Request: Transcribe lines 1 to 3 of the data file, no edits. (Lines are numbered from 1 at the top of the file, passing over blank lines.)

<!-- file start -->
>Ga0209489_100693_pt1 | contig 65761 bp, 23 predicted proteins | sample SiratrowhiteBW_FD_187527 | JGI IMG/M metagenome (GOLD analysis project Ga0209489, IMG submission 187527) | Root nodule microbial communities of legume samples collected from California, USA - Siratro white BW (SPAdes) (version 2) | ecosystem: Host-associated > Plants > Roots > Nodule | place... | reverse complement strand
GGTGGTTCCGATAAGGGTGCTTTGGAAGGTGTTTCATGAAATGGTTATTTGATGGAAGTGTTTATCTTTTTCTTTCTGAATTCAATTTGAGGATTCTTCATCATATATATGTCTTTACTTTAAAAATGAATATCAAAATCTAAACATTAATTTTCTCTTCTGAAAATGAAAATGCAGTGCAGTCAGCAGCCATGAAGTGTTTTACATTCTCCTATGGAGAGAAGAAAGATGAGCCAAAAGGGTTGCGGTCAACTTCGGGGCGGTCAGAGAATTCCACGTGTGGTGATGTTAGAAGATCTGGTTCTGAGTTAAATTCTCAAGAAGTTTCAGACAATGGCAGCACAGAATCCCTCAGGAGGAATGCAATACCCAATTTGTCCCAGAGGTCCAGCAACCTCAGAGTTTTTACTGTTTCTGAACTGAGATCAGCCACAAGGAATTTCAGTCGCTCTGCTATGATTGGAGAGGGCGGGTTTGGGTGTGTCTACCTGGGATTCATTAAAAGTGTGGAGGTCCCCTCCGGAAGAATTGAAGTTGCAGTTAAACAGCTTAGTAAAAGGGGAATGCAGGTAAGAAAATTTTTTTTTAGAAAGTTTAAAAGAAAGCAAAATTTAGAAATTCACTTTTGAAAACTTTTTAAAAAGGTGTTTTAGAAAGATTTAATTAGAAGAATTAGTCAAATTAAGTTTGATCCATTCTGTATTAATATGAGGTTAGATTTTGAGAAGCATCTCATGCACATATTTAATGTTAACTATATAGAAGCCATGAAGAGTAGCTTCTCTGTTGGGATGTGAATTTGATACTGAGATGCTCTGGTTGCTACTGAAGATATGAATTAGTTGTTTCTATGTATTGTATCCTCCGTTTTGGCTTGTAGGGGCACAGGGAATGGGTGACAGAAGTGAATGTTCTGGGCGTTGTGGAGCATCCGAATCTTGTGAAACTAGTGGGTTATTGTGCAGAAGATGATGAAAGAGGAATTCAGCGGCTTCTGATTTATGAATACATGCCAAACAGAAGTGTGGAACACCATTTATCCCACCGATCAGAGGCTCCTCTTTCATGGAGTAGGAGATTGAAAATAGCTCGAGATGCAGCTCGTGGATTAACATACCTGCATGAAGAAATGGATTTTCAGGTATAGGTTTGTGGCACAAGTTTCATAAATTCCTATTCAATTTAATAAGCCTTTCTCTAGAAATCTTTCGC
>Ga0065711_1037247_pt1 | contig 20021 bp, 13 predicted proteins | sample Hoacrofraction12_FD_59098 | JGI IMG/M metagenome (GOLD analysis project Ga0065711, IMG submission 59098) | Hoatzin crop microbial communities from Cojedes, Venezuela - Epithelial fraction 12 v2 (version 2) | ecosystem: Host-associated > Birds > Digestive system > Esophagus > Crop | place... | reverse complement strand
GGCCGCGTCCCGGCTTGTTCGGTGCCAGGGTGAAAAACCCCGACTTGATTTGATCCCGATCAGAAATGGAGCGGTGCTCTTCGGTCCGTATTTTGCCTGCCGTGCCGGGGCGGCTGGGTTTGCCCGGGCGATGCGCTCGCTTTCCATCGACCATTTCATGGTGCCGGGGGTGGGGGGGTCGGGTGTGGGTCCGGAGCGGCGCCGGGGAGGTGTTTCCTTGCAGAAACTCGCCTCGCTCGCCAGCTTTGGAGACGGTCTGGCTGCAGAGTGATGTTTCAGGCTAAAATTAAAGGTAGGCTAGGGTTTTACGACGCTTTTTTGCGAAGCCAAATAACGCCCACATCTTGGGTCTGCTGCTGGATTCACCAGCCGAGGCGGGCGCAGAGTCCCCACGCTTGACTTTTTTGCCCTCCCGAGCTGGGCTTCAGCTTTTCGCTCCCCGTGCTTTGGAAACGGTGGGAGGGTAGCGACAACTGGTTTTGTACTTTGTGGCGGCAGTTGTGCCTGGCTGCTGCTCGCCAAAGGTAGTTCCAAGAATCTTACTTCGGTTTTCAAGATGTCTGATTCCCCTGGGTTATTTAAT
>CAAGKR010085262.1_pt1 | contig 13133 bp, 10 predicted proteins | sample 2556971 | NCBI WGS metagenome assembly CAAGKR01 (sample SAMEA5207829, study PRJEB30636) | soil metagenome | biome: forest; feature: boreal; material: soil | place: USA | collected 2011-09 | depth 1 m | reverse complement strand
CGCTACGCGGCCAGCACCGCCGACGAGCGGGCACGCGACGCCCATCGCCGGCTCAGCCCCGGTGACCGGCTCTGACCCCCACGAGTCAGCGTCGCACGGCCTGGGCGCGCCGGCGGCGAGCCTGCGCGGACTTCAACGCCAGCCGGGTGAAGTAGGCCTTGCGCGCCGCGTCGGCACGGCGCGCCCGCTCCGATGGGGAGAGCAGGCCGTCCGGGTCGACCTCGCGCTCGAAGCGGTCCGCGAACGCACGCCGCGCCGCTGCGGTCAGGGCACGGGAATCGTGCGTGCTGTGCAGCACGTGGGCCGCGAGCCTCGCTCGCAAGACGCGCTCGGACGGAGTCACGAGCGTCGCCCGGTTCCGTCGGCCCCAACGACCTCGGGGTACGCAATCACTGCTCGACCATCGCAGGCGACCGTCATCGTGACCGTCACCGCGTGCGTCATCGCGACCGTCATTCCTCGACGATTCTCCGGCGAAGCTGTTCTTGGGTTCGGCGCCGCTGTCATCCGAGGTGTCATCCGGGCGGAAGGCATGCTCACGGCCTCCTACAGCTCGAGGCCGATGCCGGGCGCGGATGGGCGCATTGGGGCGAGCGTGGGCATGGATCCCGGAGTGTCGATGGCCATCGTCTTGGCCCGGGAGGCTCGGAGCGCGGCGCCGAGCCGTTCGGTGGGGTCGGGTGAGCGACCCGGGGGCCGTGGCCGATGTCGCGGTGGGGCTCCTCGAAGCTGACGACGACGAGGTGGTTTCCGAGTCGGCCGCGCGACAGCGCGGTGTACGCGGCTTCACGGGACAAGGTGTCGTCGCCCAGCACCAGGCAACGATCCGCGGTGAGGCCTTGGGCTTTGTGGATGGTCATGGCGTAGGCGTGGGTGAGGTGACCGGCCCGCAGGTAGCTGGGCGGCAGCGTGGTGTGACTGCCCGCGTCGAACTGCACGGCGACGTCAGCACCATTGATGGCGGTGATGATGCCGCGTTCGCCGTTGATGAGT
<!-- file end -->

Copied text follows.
>Ga0209489_100693_pt1 | contig 65761 bp, 23 predicted proteins | sample SiratrowhiteBW_FD_187527 | JGI IMG/M metagenome (GOLD analysis project Ga0209489, IMG submission 187527) | Root nodule microbial communities of legume samples collected from California, USA - Siratro white BW (SPAdes) (version 2) | ecosystem: Host-associated > Plants > Roots > Nodule | place... | reverse complement strand
GGTGGTTCCGATAAGGGTGCTTTGGAAGGTGTTTCATGAAATGGTTATTTGATGGAAGTGTTTATCTTTTTCTTTCTGAATTCAATTTGAGGATTCTTCATCATATATATGTCTTTACTTTAAAAATGAATATCAAAATCTAAACATTAATTTTCTCTTCTGAAAATGAAAATGCAGTGCAGTCAGCAGCCATGAAGTGTTTTACATTCTCCTATGGAGAGAAGAAAGATGAGCCAAAAGGGTTGCGGTCAACTTCGGGGCGGTCAGAGAATTCCACGTGTGGTGATGTTAGAAGATCTGGTTCTGAGTTAAATTCTCAAGAAGTTTCAGACAATGGCAGCACAGAATCCCTCAGGAGGAATGCAATACCCAATTTGTCCCAGAGGTCCAGCAACCTCAGAGTTTTTACTGTTTCTGAACTGAGATCAGCCACAAGGAATTTCAGTCGCTCTGCTATGATTGGAGAGGGCGGGTTTGGGTGTGTCTACCTGGGATTCATTAAAAGTGTGGAGGTCCCCTCCGGAAGAATTGAAGTTGCAGTTAAACAGCTTAGTAAAAGGGGAATGCAGGTAAGAAAATTTTTTTTTAGAAAGTTTAAAAGAAAGCAAAATTTAGAAATTCACTTTTGAAAACTTTTTAAAAAGGTGTTTTAGAAAGATTTAATTAGAAGAATTAGTCAAATTAAGTTTGATCCATTCTGTATTAATATGAGGTTAGATTTTGAGAAGCATCTCATGCACATATTTAATGTTAACTATATAGAAGCCATGAAGAGTAGCTTCTCTGTTGGGATGTGAATTTGATACTGAGATGCTCTGGTTGCTACTGAAGATATGAATTAGTTGTTTCTATGTATTGTATCCTCCGTTTTGGCTTGTAGGGGCACAGGGAATGGGTGACAGAAGTGAATGTTCTGGGCGTTGTGGAGCATCCGAATCTTGTGAAACTAGTGGGTTATTGTGCAGAAGATGATGAAAGAGGAATTCAGCGGCTTCTGATTTATGAATACATGCCAAACAGAAGTGTGGAACACCATTTATCCCACCGATCAGAGGCTCCTCTTTCATGGAGTAGGAGATTGAAAATAGCTCGAGATGCAGCTCGTGGATTAACATACCTGCATGAAGAAATGGATTTTCAGGTATAGGTTTGTGGCACAAGTTTCATAAATTCCTATTCAATTTAATAAGCCTTTCTCTAGAAATCTTTCGC
>Ga0065711_1037247_pt1 | contig 20021 bp, 13 predicted proteins | sample Hoacrofraction12_FD_59098 | JGI IMG/M metagenome (GOLD analysis project Ga0065711, IMG submission 59098) | Hoatzin crop microbial communities from Cojedes, Venezuela - Epithelial fraction 12 v2 (version 2) | ecosystem: Host-associated > Birds > Digestive system > Esophagus > Crop | place... | reverse complement strand